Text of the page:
I was heartened by the fact that Falvey wants to have "honest conversations" with the pitchers. I think the Twins organization has been far too deferential to the players, witness Perkins' avoidance of the weight lifting and fitness training that might have helped him. The key is to make things individualized and demand accountability.  I run a law firm and have learned that there is no one approach that works to make everyone successful. You have to adapt methods and techniques to find what works for each individual while at the same time holding each individual accountable for their performance measured by metrics used consistently over the entire population.  In other word, "here's where you need to go, let's talk about some options on how to help you get there, and here's when you need to arrive."  The Twins FO had the bad combination of trying to make everyone fit the same mold (Buxton losing the leg kick is a good example) and then excusing  poor performance without trying to make changes that might improve that performance. Sounds like the new FO might be a little more proactive.  That's a good thing.   

 

 

One has to wonder how much "pro active enforcement" might effect the performance of a lot of these players.  Hold these players feet to the fire.  You want a starting gig? Fine, but you better take the training seriously.

I'm really surprised by some of the responses to this article, this is easily the most encouraging thing written about the team this year.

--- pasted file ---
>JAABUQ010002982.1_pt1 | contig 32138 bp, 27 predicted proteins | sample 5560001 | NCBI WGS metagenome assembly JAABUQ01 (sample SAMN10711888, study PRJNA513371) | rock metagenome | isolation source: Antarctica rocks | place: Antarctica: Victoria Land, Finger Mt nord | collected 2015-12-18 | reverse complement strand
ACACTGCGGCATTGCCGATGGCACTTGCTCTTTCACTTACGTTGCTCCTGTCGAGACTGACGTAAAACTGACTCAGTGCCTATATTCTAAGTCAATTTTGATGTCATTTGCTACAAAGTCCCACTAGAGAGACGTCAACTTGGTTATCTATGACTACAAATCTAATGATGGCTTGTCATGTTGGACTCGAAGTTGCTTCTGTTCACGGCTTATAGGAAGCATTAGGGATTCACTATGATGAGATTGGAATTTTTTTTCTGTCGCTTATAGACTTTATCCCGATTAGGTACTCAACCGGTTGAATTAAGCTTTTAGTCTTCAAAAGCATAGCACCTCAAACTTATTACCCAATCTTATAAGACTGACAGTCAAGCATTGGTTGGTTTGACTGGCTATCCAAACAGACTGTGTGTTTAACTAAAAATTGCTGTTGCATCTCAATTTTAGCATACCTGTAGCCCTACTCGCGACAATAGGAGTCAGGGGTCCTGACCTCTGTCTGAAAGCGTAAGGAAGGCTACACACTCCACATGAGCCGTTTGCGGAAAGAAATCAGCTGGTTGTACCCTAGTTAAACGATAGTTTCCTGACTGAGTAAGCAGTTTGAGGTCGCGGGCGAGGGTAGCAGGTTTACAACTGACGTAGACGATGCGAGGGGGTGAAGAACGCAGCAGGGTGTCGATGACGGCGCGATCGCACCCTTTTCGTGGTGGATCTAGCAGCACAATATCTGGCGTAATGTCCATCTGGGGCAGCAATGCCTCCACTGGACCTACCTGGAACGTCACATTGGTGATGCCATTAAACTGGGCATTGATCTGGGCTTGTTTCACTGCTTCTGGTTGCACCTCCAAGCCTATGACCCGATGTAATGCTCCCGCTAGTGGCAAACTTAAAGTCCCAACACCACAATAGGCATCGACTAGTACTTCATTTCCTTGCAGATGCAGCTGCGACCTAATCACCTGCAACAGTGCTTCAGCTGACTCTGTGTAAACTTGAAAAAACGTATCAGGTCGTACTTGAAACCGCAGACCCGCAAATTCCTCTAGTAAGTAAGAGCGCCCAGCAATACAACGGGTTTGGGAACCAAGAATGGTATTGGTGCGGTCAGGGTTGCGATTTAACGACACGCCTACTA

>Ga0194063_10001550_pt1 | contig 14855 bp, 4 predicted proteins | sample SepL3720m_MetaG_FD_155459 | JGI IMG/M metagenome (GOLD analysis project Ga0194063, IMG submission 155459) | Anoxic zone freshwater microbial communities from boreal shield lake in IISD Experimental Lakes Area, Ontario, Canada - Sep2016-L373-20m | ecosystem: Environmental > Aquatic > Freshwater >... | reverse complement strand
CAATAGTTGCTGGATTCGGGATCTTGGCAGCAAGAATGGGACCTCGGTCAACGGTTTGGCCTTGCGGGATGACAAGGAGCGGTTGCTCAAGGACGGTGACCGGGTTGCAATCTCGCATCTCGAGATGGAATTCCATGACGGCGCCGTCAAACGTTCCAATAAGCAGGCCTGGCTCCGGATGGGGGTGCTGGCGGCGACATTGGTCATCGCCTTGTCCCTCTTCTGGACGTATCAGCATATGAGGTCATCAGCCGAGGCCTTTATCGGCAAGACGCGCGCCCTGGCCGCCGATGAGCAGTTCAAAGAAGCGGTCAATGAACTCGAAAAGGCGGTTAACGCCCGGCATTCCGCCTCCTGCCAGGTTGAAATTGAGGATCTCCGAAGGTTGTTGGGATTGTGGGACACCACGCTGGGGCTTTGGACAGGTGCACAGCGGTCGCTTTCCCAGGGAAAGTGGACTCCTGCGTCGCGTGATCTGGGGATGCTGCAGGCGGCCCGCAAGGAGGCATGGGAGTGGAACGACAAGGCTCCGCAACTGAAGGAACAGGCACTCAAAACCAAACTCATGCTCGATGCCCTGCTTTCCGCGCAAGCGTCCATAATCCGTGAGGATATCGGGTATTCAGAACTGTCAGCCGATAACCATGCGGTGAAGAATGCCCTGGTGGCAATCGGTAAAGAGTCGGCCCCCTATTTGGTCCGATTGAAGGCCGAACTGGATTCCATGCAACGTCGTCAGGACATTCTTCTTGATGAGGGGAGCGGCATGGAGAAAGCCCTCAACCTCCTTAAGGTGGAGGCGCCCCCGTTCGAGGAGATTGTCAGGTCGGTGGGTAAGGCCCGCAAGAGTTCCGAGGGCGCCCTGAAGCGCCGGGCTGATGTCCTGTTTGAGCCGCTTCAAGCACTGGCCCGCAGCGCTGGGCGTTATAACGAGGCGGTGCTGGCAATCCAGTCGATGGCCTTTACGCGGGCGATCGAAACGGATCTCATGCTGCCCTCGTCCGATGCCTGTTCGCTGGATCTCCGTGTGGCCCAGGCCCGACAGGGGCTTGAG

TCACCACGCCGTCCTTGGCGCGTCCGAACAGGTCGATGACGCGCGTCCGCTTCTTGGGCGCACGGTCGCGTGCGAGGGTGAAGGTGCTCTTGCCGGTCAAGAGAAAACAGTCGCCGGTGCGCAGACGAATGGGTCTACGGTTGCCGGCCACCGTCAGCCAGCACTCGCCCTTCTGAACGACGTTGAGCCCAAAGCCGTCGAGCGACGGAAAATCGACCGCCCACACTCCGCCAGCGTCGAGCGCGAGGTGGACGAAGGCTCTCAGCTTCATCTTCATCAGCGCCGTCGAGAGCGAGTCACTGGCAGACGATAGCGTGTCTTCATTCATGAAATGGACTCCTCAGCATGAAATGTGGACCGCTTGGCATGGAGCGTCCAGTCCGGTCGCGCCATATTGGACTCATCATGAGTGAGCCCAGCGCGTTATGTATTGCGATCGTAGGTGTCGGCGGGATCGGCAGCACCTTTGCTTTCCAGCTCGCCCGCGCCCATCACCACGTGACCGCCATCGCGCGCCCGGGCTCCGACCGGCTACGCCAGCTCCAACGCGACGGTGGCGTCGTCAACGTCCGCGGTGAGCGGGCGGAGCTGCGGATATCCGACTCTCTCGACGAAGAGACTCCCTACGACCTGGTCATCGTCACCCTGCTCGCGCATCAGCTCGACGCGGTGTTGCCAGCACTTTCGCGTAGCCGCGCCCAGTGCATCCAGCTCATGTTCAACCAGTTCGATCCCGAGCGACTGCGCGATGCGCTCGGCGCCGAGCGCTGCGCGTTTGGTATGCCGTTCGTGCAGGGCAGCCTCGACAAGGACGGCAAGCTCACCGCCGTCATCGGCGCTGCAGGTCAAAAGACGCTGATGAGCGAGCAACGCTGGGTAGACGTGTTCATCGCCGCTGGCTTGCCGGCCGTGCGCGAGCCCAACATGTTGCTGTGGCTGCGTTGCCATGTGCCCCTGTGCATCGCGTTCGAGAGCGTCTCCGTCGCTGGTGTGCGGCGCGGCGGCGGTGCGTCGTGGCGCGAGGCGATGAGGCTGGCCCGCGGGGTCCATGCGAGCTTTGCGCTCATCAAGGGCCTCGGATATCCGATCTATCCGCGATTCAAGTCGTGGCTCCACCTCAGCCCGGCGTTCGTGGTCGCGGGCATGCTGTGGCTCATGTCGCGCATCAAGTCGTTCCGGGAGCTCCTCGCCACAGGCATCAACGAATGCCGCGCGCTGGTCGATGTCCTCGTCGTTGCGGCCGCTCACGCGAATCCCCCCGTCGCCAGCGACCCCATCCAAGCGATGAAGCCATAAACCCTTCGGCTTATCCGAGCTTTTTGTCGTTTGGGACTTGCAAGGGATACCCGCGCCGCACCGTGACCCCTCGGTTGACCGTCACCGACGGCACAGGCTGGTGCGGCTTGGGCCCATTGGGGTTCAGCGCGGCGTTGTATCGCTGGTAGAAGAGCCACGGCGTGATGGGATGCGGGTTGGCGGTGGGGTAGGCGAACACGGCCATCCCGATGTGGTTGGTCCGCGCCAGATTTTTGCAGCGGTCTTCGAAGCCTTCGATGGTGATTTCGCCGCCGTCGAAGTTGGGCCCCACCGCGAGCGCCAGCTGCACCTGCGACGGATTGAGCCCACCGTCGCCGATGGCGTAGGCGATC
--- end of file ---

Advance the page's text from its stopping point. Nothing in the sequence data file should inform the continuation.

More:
Yes, the team has done little to add pieces, but two of the biggest flags we hung on Terry Ryan and the previous regime was their resistance to innovation and the poor player development. This article makes it abundantly clear that the new guys have made these things top priorities.
 
Embracing new ideas and emphasizing optimal development programs for the pitchers is far more important to this club's long term health than signing some third rate veterans. I'm just fine evaluating how these new strategies impact the players we have, maybe they'll turn out how we always expected them to with proper handling.


I agree with these comments. While our scouting department has not done a good job drafting pitchers some of it has to fall on development. We have a close relative that is a minor league pitcher in the Indians org and everything stated is true. They have a separate program for every pitcher and development goals for the off season. Velo camps, weight, flexibility and strength targets that they take seriously. The culture in Cleveland is outstanding and they really try to understand what works for each pitcher. The Trevor Bauer example is a good one. His style and personality is very unique and they've allowed him to do what works for him. If you look through the Indians org you will see lots of outstanding pitching prospects, including many who are outperforming their draft position by wide margins.
    • ChiTownTwinsFan, Parker Hageman, glunn and 8 others like this

 

Look i appreciate the optimism and focus on strength training which is thinking outside the box for this organization, but there is no way around the mediocre talent this team currently has.  There isn't some trick that is going to magically make this staff better.  The Twins have to draft better talent and develop it more effectively end of story. 

agreed 100% but this strategy will take 10-15 years to develop to maturity. This organization must get more out of the players already in their system and acquire/trade-for/rule 5 draft other players in the intermediate.  

 

 

agreed 100% but this strategy will take 10-15 years to develop to maturity. This organization must get more out of the players already in their system and acquire/trade-for/rule 5 draft other players in the intermediate.  

 

10-15 years? No way. It didn't take CLE that long, since we know the tools didn't even exist then. This can show immediate payback. 

    • HitInAPinch likes this